Brian: I think I was a bit different than most riders. I really never said that I was going to train for a specific type of event. I did well in stage racing and the track, which are day and night in the cycling world. I loved all different types of races and had success throughout the year. Maybe that is a style eh? I did know though that after doing my first Paris-Roubaix and Tour of Flanders that I would NEVER do well there in my life (he laughs). Once was enough!
Let’s summarize what both Roy and Brian have to say and see what we can take away to apply to our training:
• Power wins bike races – both Roy and Brian knew that and focused a lot of their training on developing this all-important ingredient of success. Don’t confuse power with strength, as sometimes the two terms are used interchangeably. Power is defined as a product of force x velocity (e.g., number of watts). In cycling, strength can be more associated with torque. For example, you could be spinning a 39×17 on a climb next to a rider (of roughly the same weight), using a 53×17 (more torque produced) at a lower cadence and still be producing the same power. Two different styles of riding, but the common denominator is still the power produced being similar. Which ever way you cut it, bike racers should always be working on increasing their power.
• Endurance Base – Both Roy and Brian began each season with a lot of endurance miles to develop a base. Having a solid endurance base is the glue that holds your fitness together. The longer it takes to get fit, the longer you stay fit. Having a solid base gives the body the ability to recover and clear out waste products (e.g. lactic acid); one of the keys to having a successful endurance base is knowing the intensity level at which to perform those miles. That intensity is different for different athletes. A good place to start would be to go to a Performance Testing Camp or Lab (like AthletiCamps or Cadence Cycling) to be evaluated and determine your unique training zones, both in heart rate and power.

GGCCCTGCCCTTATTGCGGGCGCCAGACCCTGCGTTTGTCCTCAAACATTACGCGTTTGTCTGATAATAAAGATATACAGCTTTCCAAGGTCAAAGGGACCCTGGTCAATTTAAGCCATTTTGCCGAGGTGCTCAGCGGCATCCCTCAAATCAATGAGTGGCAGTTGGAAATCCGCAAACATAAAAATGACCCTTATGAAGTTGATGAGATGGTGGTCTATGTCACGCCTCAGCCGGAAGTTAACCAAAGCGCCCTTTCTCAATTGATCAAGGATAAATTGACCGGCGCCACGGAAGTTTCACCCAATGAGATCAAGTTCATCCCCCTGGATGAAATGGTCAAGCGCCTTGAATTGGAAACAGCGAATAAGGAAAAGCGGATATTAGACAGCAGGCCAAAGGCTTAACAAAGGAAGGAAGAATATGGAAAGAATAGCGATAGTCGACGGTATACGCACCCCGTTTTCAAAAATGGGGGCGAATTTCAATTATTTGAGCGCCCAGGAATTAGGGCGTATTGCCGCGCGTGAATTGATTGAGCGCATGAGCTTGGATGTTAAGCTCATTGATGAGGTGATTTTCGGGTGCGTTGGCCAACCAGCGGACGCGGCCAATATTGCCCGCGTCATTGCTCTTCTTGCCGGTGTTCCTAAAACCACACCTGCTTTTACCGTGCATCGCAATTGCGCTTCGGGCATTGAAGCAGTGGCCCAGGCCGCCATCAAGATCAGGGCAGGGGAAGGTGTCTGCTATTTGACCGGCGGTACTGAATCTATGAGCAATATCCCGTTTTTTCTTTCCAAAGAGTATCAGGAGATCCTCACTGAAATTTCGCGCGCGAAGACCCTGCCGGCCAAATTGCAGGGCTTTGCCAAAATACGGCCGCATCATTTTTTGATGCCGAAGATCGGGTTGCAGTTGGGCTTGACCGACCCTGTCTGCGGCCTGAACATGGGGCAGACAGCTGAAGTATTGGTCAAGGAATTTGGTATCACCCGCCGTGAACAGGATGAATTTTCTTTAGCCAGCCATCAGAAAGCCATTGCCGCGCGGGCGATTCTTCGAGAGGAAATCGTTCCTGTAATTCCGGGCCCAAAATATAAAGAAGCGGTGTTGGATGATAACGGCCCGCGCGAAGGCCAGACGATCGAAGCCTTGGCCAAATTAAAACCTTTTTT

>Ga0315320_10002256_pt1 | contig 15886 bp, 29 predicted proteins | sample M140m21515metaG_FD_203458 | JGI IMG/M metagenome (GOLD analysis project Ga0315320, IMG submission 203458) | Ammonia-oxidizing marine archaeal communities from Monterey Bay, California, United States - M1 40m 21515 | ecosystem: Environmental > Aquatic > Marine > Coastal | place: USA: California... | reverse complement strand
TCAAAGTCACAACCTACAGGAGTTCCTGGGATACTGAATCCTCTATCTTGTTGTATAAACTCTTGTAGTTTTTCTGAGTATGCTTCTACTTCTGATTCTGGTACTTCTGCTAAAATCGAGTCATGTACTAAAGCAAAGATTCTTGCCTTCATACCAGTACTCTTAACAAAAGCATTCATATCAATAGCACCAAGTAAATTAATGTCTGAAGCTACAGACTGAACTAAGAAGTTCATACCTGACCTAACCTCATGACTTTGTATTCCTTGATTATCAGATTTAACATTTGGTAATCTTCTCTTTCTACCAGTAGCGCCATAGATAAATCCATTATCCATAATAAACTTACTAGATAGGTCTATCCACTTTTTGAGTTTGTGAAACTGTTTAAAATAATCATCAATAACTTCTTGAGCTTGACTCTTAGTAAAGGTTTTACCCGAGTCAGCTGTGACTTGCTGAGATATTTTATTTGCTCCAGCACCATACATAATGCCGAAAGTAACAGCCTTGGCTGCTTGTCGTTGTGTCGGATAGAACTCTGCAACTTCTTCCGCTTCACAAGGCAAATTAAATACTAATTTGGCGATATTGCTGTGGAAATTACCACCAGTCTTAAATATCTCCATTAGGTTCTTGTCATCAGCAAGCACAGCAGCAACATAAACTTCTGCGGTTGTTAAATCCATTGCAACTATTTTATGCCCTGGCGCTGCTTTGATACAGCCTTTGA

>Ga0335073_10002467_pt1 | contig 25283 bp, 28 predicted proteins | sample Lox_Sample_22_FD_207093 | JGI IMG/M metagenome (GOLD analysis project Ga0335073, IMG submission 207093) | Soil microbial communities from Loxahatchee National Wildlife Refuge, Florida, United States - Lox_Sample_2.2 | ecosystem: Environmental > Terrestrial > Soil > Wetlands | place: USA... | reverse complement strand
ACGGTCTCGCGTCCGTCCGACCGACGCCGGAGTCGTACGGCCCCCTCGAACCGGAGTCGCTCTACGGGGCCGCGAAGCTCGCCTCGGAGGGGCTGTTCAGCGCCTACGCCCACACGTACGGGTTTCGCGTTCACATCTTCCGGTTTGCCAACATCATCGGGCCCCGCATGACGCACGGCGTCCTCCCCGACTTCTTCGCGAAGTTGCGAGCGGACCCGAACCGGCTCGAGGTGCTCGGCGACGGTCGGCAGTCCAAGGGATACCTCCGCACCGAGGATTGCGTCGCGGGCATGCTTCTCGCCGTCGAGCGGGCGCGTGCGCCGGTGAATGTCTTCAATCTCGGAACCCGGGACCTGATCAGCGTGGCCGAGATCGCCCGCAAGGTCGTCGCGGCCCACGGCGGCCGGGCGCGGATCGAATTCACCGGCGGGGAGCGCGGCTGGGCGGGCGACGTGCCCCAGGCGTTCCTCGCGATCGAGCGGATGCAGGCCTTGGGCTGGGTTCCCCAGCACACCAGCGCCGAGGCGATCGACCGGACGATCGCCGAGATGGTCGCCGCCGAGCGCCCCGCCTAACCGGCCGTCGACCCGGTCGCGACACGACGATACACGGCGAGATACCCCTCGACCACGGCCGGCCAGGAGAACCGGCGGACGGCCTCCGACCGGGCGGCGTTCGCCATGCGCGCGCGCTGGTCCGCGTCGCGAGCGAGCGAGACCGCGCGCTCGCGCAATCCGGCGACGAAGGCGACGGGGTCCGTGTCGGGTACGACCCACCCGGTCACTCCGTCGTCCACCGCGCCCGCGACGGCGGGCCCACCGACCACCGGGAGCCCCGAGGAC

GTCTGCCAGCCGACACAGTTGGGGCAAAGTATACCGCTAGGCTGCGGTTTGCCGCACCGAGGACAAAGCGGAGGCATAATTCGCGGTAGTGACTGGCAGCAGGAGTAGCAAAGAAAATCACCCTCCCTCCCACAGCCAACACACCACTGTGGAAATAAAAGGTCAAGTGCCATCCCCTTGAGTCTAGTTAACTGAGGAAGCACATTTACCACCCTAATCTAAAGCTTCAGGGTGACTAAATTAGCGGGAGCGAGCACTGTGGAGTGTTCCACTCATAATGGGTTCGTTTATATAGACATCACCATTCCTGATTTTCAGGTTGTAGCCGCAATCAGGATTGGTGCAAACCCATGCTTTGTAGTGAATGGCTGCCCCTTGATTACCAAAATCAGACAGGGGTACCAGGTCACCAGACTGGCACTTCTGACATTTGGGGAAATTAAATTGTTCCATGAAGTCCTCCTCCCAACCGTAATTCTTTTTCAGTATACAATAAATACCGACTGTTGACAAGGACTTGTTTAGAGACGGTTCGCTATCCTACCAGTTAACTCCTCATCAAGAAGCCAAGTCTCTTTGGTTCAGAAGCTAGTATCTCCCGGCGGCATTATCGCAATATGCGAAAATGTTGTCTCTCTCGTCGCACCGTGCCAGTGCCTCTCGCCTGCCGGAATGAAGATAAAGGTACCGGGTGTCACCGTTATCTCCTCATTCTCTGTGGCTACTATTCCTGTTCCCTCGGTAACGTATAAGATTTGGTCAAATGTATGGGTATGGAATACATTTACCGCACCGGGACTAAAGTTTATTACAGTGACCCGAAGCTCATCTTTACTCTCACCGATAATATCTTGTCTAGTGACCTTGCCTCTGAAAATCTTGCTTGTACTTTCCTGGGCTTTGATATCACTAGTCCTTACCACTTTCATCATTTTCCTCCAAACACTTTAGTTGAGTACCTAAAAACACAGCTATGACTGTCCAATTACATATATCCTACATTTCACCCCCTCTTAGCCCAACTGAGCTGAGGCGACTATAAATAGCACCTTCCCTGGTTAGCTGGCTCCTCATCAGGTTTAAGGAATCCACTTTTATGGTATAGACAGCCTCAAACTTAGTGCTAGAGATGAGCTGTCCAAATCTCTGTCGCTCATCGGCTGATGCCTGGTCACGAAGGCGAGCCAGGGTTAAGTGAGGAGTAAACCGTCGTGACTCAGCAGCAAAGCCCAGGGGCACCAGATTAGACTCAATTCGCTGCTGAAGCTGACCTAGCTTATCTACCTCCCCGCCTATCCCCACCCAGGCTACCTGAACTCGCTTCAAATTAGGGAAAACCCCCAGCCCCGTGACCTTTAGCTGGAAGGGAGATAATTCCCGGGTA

• Fixed Gear – Using a fixed gear (See our previous article) in the hills is one of the most useful and overlooked training tools available to a road cyclist. Most who ride a fixed in the off season only ride on the flats for the spinning. However, it’s in the hills where you develop the power and muscle endurance necessary to succeed during the season.
• Don’t stereotype your style – Too often and too early in their cycling careers, riders falsely classify themselves as a specific type of rider (e.g. “sprinter” or “climber”.) The question was asked as to when Roy and Brian eventually (and correctly) made this decision, because early in our cycling careers, riders should not stereotype themselves. Instead, they should focus on becoming all-around bike racers by experiencing all types of races and training techniques, while at the same time, racing the types of events you truly enjoy. Make it a point to focus on improving your overall fitness and skill level as you move up the ladder of success. Once you attain the highest level you will achieve (given life’s priorities), then you can decide to really fine tune your strengths to achieve as much success as possible.
Both Roy and Brian knew themselves extremely well, as do most successful athletes. To develop their maximum power, they had different styles, but both achieved enormous success. That is the key, understanding what works best for you, which takes time. As Roy put it, for some it may happen quickly, for others it may take longer. Be patient, enjoy the sport, and success will come. Ride safe and strong!
Bruce Hendler created AthletiCamps to provide cycling specific coaching and training to athletes and cyclists of all levels. Find out more at www.athleticamps.com